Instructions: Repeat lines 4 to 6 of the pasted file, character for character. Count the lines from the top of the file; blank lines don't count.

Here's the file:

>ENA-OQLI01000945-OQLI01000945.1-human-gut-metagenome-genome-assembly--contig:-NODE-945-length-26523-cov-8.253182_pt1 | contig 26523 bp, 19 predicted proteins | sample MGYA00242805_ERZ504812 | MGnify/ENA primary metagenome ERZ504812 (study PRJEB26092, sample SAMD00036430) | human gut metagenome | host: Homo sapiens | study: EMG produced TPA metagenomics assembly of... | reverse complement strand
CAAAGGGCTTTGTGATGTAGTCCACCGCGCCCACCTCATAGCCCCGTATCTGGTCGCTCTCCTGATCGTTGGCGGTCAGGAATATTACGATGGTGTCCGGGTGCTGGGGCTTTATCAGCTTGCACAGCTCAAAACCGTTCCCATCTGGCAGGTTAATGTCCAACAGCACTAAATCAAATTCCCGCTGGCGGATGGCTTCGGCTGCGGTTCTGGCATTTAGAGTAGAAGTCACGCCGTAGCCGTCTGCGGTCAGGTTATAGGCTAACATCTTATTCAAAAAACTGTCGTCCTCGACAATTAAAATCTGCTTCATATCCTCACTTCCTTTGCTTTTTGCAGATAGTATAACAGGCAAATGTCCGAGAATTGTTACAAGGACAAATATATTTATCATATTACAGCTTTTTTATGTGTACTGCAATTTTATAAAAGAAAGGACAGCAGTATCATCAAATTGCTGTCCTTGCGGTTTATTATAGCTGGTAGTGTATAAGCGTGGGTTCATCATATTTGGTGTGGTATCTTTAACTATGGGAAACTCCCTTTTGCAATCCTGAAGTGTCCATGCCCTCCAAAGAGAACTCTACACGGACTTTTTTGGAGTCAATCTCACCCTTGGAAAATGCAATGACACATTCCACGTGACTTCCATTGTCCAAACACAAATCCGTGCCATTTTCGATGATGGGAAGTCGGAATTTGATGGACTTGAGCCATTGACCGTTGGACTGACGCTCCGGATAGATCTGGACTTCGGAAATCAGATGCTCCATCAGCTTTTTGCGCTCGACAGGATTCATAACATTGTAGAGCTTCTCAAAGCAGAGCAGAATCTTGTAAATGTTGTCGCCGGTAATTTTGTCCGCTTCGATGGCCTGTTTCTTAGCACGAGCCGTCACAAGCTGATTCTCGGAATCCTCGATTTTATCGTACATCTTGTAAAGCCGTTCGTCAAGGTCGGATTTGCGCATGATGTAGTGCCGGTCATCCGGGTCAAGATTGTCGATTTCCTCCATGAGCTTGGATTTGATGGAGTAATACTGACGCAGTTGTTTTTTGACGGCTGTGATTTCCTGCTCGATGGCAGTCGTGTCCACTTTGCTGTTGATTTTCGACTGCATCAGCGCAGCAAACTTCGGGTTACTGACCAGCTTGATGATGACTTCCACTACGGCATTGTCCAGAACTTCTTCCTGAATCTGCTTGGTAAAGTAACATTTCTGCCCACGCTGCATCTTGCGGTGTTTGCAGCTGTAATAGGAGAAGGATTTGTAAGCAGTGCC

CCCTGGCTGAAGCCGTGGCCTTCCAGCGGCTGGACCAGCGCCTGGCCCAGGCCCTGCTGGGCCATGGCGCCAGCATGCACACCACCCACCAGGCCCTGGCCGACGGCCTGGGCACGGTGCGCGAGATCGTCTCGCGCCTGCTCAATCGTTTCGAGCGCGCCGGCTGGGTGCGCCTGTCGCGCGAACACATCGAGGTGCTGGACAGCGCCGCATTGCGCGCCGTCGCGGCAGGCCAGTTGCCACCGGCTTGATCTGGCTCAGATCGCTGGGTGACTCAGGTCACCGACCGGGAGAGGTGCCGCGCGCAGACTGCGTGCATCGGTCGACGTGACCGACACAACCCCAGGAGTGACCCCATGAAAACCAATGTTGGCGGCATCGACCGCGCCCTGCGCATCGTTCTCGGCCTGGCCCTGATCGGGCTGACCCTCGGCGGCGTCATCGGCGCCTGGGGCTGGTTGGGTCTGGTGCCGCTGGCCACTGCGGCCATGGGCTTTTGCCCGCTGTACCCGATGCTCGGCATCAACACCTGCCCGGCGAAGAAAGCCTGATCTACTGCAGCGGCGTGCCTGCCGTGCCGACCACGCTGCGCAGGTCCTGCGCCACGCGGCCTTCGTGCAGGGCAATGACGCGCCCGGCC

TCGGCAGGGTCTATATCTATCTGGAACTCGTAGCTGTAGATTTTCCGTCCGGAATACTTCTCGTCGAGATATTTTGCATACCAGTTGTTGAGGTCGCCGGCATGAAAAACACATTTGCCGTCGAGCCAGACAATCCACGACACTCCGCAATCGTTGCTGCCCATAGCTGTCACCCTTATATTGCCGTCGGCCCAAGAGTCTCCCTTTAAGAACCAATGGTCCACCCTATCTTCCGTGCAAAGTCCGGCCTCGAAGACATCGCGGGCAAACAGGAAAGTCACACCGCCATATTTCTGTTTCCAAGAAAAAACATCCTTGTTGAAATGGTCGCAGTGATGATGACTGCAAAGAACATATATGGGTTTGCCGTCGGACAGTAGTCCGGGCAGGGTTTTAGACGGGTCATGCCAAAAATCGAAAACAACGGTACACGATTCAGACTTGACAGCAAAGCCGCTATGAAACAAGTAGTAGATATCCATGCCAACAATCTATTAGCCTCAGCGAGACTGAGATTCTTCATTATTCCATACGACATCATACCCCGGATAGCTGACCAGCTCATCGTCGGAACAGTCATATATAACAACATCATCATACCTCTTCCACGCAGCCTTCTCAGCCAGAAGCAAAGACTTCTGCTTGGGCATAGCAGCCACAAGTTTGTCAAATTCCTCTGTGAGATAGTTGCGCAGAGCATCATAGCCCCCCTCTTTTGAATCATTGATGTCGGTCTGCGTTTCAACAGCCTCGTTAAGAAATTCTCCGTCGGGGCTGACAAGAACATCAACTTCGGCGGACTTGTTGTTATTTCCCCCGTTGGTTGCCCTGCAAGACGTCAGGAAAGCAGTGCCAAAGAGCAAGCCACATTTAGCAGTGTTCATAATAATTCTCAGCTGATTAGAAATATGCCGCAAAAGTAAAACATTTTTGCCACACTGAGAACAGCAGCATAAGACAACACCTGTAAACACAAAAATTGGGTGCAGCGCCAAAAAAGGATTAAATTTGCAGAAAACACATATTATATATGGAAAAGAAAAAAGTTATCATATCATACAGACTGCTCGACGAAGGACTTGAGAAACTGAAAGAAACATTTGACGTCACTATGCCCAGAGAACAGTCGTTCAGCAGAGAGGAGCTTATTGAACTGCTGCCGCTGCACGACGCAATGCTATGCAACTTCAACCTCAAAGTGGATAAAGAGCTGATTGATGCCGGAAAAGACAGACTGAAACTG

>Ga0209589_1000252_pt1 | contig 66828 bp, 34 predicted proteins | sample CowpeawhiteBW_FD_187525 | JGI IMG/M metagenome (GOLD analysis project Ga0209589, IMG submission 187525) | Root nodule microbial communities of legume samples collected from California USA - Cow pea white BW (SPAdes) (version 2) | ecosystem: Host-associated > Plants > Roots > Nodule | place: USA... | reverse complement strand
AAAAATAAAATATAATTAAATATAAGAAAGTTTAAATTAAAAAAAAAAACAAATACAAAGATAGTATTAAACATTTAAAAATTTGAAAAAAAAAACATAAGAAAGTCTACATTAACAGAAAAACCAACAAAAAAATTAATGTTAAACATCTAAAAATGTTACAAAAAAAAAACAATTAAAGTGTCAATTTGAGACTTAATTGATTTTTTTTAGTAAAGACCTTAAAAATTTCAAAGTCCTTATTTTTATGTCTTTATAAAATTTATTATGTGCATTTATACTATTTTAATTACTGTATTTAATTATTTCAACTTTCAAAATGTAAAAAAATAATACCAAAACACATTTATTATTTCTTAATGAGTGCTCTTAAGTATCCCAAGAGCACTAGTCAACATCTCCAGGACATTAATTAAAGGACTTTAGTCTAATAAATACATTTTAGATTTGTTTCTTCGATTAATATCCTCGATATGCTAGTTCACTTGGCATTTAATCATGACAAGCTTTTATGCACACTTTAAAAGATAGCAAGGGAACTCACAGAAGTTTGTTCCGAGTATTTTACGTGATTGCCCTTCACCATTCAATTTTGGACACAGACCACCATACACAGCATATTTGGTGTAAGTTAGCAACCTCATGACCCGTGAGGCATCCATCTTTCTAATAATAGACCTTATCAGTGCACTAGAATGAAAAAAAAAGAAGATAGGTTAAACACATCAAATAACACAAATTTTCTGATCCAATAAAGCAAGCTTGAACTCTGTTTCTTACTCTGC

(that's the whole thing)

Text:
TCGGCAGGGTCTATATCTATCTGGAACTCGTAGCTGTAGATTTTCCGTCCGGAATACTTCTCGTCGAGATATTTTGCATACCAGTTGTTGAGGTCGCCGGCATGAAAAACACATTTGCCGTCGAGCCAGACAATCCACGACACTCCGCAATCGTTGCTGCCCATAGCTGTCACCCTTATATTGCCGTCGGCCCAAGAGTCTCCCTTTAAGAACCAATGGTCCACCCTATCTTCCGTGCAAAGTCCGGCCTCGAAGACATCGCGGGCAAACAGGAAAGTCACACCGCCATATTTCTGTTTCCAAGAAAAAACATCCTTGTTGAAATGGTCGCAGTGATGATGACTGCAAAGAACATATATGGGTTTGCCGTCGGACAGTAGTCCGGGCAGGGTTTTAGACGGGTCATGCCAAAAATCGAAAACAACGGTACACGATTCAGACTTGACAGCAAAGCCGCTATGAAACAAGTAGTAGATATCCATGCCAACAATCTATTAGCCTCAGCGAGACTGAGATTCTTCATTATTCCATACGACATCATACCCCGGATAGCTGACCAGCTCATCGTCGGAACAGTCATATATAACAACATCATCATACCTCTTCCACGCAGCCTTCTCAGCCAGAAGCAAAGACTTCTGCTTGGGCATAGCAGCCACAAGTTTGTCAAATTCCTCTGTGAGATAGTTGCGCAGAGCATCATAGCCCCCCTCTTTTGAATCATTGATGTCGGTCTGCGTTTCAACAGCCTCGTTAAGAAATTCTCCGTCGGGGCTGACAAGAACATCAACTTCGGCGGACTTGTTGTTATTTCCCCCGTTGGTTGCCCTGCAAGACGTCAGGAAAGCAGTGCCAAAGAGCAAGCCACATTTAGCAGTGTTCATAATAATTCTCAGCTGATTAGAAATATGCCGCAAAAGTAAAACATTTTTGCCACACTGAGAACAGCAGCATAAGACAACACCTGTAAACACAAAAATTGGGTGCAGCGCCAAAAAAGGATTAAATTTGCAGAAAACACATATTATATATGGAAAAGAAAAAAGTTATCATATCATACAGACTGCTCGACGAAGGACTTGAGAAACTGAAAGAAACATTTGACGTCACTATGCCCAGAGAACAGTCGTTCAGCAGAGAGGAGCTTATTGAACTGCTGCCGCTGCACGACGCAATGCTATGCAACTTCAACCTCAAAGTGGATAAAGAGCTGATTGATGCCGGAAAAGACAGACTGAAACTG

>Ga0209589_1000252_pt1 | contig 66828 bp, 34 predicted proteins | sample CowpeawhiteBW_FD_187525 | JGI IMG/M metagenome (GOLD analysis project Ga0209589, IMG submission 187525) | Root nodule microbial communities of legume samples collected from California USA - Cow pea white BW (SPAdes) (version 2) | ecosystem: Host-associated > Plants > Roots > Nodule | place: USA... | reverse complement strand
AAAAATAAAATATAATTAAATATAAGAAAGTTTAAATTAAAAAAAAAAACAAATACAAAGATAGTATTAAACATTTAAAAATTTGAAAAAAAAAACATAAGAAAGTCTACATTAACAGAAAAACCAACAAAAAAATTAATGTTAAACATCTAAAAATGTTACAAAAAAAAAACAATTAAAGTGTCAATTTGAGACTTAATTGATTTTTTTTAGTAAAGACCTTAAAAATTTCAAAGTCCTTATTTTTATGTCTTTATAAAATTTATTATGTGCATTTATACTATTTTAATTACTGTATTTAATTATTTCAACTTTCAAAATGTAAAAAAATAATACCAAAACACATTTATTATTTCTTAATGAGTGCTCTTAAGTATCCCAAGAGCACTAGTCAACATCTCCAGGACATTAATTAAAGGACTTTAGTCTAATAAATACATTTTAGATTTGTTTCTTCGATTAATATCCTCGATATGCTAGTTCACTTGGCATTTAATCATGACAAGCTTTTATGCACACTTTAAAAGATAGCAAGGGAACTCACAGAAGTTTGTTCCGAGTATTTTACGTGATTGCCCTTCACCATTCAATTTTGGACACAGACCACCATACACAGCATATTTGGTGTAAGTTAGCAACCTCATGACCCGTGAGGCATCCATCTTTCTAATAATAGACCTTATCAGTGCACTAGAATGAAAAAAAAAGAAGATAGGTTAAACACATCAAATAACACAAATTTTCTGATCCAATAAAGCAAGCTTGAACTCTGTTTCTTACTCTGC